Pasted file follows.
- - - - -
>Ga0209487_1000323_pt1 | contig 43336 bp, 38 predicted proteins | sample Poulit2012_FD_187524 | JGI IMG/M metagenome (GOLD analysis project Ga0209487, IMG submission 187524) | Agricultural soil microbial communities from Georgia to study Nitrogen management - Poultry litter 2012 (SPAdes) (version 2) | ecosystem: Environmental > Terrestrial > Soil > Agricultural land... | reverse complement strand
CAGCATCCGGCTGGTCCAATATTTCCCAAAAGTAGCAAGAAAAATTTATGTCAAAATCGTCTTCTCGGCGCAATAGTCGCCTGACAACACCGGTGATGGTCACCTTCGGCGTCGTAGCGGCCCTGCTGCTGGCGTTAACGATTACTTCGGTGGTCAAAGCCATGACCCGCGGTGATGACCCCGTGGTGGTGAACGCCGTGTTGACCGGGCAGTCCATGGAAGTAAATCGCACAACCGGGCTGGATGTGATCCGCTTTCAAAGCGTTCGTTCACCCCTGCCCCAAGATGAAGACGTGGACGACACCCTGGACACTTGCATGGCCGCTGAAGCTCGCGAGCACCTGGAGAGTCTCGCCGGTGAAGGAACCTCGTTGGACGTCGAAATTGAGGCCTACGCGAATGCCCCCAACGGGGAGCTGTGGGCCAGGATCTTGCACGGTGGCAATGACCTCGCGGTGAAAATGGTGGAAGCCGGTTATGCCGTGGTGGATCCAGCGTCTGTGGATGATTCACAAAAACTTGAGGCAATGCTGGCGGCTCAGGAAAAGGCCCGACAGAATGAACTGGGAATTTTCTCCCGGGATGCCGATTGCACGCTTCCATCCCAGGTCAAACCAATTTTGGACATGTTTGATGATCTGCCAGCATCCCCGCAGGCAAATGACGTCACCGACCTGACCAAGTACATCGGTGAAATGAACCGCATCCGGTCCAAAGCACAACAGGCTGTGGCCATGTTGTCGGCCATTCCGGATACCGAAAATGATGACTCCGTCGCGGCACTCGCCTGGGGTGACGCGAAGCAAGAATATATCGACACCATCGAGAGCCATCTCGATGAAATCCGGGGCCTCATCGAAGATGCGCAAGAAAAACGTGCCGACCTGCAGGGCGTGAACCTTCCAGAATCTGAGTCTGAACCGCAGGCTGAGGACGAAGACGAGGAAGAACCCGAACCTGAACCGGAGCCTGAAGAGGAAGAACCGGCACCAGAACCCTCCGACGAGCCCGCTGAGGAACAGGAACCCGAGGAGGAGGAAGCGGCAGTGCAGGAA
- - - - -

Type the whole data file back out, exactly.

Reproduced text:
>Ga0209487_1000323_pt1 | contig 43336 bp, 38 predicted proteins | sample Poulit2012_FD_187524 | JGI IMG/M metagenome (GOLD analysis project Ga0209487, IMG submission 187524) | Agricultural soil microbial communities from Georgia to study Nitrogen management - Poultry litter 2012 (SPAdes) (version 2) | ecosystem: Environmental > Terrestrial > Soil > Agricultural land... | reverse complement strand
CAGCATCCGGCTGGTCCAATATTTCCCAAAAGTAGCAAGAAAAATTTATGTCAAAATCGTCTTCTCGGCGCAATAGTCGCCTGACAACACCGGTGATGGTCACCTTCGGCGTCGTAGCGGCCCTGCTGCTGGCGTTAACGATTACTTCGGTGGTCAAAGCCATGACCCGCGGTGATGACCCCGTGGTGGTGAACGCCGTGTTGACCGGGCAGTCCATGGAAGTAAATCGCACAACCGGGCTGGATGTGATCCGCTTTCAAAGCGTTCGTTCACCCCTGCCCCAAGATGAAGACGTGGACGACACCCTGGACACTTGCATGGCCGCTGAAGCTCGCGAGCACCTGGAGAGTCTCGCCGGTGAAGGAACCTCGTTGGACGTCGAAATTGAGGCCTACGCGAATGCCCCCAACGGGGAGCTGTGGGCCAGGATCTTGCACGGTGGCAATGACCTCGCGGTGAAAATGGTGGAAGCCGGTTATGCCGTGGTGGATCCAGCGTCTGTGGATGATTCACAAAAACTTGAGGCAATGCTGGCGGCTCAGGAAAAGGCCCGACAGAATGAACTGGGAATTTTCTCCCGGGATGCCGATTGCACGCTTCCATCCCAGGTCAAACCAATTTTGGACATGTTTGATGATCTGCCAGCATCCCCGCAGGCAAATGACGTCACCGACCTGACCAAGTACATCGGTGAAATGAACCGCATCCGGTCCAAAGCACAACAGGCTGTGGCCATGTTGTCGGCCATTCCGGATACCGAAAATGATGACTCCGTCGCGGCACTCGCCTGGGGTGACGCGAAGCAAGAATATATCGACACCATCGAGAGCCATCTCGATGAAATCCGGGGCCTCATCGAAGATGCGCAAGAAAAACGTGCCGACCTGCAGGGCGTGAACCTTCCAGAATCTGAGTCTGAACCGCAGGCTGAGGACGAAGACGAGGAAGAACCCGAACCTGAACCGGAGCCTGAAGAGGAAGAACCGGCACCAGAACCCTCCGACGAGCCCGCTGAGGAACAGGAACCCGAGGAGGAGGAAGCGGCAGTGCAGGAA